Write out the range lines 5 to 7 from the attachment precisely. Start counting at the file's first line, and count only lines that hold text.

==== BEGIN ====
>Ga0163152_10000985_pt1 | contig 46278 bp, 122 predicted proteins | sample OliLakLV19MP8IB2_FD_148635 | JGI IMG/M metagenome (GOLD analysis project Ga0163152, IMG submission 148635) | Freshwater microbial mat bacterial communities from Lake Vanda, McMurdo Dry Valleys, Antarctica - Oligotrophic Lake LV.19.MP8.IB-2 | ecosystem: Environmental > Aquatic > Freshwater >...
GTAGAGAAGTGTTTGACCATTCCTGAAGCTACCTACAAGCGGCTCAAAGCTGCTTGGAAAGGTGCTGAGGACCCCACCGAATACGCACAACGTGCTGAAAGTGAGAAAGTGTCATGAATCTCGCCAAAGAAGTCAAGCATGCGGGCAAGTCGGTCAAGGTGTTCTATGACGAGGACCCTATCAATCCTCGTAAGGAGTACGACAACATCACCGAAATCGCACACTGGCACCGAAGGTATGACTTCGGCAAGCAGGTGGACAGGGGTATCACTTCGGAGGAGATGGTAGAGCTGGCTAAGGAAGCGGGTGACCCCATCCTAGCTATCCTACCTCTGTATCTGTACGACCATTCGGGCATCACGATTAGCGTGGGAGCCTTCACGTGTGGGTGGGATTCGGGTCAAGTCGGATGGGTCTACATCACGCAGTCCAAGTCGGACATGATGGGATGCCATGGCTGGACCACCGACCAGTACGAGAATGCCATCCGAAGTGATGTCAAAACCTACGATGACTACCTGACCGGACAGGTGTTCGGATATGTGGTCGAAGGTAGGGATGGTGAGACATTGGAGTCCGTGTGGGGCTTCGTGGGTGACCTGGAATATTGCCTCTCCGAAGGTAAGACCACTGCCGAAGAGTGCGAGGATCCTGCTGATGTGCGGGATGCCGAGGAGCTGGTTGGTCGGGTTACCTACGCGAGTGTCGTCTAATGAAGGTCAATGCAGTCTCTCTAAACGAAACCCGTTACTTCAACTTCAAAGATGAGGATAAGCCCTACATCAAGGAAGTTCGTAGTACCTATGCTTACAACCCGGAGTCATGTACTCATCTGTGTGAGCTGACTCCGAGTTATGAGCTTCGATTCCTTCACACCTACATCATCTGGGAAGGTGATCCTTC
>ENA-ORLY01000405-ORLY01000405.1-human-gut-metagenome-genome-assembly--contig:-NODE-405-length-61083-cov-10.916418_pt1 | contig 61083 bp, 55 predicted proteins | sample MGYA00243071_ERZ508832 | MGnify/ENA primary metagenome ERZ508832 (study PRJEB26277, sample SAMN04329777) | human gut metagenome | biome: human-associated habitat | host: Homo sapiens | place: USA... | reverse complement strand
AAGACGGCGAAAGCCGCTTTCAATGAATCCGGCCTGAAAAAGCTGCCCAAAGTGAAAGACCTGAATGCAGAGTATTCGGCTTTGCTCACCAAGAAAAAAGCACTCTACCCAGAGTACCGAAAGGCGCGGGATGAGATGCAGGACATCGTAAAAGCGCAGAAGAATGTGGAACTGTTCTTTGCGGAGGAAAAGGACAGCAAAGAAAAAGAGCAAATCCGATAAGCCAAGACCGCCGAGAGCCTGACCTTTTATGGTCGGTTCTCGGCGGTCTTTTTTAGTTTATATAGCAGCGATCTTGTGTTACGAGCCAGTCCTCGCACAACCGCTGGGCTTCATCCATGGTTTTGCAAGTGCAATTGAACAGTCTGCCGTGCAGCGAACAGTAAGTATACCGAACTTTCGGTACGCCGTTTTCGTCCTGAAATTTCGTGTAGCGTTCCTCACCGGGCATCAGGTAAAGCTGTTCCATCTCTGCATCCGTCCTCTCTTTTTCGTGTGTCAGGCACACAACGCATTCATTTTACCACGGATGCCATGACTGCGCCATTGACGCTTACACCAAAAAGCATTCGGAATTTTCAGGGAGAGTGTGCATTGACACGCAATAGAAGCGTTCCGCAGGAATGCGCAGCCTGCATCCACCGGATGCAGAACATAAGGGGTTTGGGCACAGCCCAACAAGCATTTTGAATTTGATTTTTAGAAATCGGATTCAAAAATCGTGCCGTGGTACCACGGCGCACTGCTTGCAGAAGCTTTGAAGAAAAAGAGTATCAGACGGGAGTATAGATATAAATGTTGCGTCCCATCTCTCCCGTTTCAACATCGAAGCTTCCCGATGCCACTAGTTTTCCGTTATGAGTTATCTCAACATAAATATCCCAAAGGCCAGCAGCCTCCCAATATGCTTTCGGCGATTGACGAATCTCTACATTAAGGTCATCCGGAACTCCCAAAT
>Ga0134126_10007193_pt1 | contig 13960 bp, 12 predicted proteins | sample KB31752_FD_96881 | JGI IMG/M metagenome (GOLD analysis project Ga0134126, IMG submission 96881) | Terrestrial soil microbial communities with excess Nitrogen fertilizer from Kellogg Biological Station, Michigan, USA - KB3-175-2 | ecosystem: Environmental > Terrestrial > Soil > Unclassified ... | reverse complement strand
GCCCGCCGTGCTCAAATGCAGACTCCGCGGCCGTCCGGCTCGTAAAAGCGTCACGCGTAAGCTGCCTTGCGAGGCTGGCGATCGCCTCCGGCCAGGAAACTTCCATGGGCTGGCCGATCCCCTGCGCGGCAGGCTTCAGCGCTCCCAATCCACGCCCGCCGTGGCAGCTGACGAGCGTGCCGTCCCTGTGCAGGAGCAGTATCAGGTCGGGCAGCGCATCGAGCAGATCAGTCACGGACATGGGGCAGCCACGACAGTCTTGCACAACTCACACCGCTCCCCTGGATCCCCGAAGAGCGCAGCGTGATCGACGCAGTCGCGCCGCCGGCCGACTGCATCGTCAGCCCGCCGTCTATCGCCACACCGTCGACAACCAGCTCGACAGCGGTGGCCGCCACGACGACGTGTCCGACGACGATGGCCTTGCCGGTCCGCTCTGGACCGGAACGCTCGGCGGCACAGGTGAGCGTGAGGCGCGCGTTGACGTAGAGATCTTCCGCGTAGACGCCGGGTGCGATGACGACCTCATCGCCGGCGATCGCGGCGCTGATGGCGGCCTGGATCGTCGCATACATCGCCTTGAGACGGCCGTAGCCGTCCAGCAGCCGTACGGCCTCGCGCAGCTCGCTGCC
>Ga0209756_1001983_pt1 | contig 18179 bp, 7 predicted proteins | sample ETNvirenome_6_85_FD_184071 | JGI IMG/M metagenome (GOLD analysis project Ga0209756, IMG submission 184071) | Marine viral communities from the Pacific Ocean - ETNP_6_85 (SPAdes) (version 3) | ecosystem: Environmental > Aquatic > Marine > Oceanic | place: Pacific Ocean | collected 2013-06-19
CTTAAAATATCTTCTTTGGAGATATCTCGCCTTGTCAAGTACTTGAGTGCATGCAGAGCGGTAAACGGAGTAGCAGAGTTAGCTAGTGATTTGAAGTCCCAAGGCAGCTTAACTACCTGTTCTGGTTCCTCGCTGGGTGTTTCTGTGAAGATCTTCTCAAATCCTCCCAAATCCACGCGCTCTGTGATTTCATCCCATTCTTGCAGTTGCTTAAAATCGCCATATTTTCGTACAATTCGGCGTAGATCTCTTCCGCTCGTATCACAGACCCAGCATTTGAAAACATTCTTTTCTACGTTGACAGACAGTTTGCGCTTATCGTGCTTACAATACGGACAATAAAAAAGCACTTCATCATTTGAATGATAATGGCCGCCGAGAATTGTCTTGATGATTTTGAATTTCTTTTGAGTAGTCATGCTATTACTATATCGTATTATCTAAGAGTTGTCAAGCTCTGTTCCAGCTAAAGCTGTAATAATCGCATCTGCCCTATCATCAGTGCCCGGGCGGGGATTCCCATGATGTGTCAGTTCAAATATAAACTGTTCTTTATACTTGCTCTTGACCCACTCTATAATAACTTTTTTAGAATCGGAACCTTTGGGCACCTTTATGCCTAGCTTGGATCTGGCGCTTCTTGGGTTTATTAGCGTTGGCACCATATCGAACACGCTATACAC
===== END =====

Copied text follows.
>Ga0134126_10007193_pt1 | contig 13960 bp, 12 predicted proteins | sample KB31752_FD_96881 | JGI IMG/M metagenome (GOLD analysis project Ga0134126, IMG submission 96881) | Terrestrial soil microbial communities with excess Nitrogen fertilizer from Kellogg Biological Station, Michigan, USA - KB3-175-2 | ecosystem: Environmental > Terrestrial > Soil > Unclassified ... | reverse complement strand
GCCCGCCGTGCTCAAATGCAGACTCCGCGGCCGTCCGGCTCGTAAAAGCGTCACGCGTAAGCTGCCTTGCGAGGCTGGCGATCGCCTCCGGCCAGGAAACTTCCATGGGCTGGCCGATCCCCTGCGCGGCAGGCTTCAGCGCTCCCAATCCACGCCCGCCGTGGCAGCTGACGAGCGTGCCGTCCCTGTGCAGGAGCAGTATCAGGTCGGGCAGCGCATCGAGCAGATCAGTCACGGACATGGGGCAGCCACGACAGTCTTGCACAACTCACACCGCTCCCCTGGATCCCCGAAGAGCGCAGCGTGATCGACGCAGTCGCGCCGCCGGCCGACTGCATCGTCAGCCCGCCGTCTATCGCCACACCGTCGACAACCAGCTCGACAGCGGTGGCCGCCACGACGACGTGTCCGACGACGATGGCCTTGCCGGTCCGCTCTGGACCGGAACGCTCGGCGGCACAGGTGAGCGTGAGGCGCGCGTTGACGTAGAGATCTTCCGCGTAGACGCCGGGTGCGATGACGACCTCATCGCCGGCGATCGCGGCGCTGATGGCGGCCTGGATCGTCGCATACATCGCCTTGAGACGGCCGTAGCCGTCCAGCAGCCGTACGGCCTCGCGCAGCTCGCTGCC
>Ga0209756_1001983_pt1 | contig 18179 bp, 7 predicted proteins | sample ETNvirenome_6_85_FD_184071 | JGI IMG/M metagenome (GOLD analysis project Ga0209756, IMG submission 184071) | Marine viral communities from the Pacific Ocean - ETNP_6_85 (SPAdes) (version 3) | ecosystem: Environmental > Aquatic > Marine > Oceanic | place: Pacific Ocean | collected 2013-06-19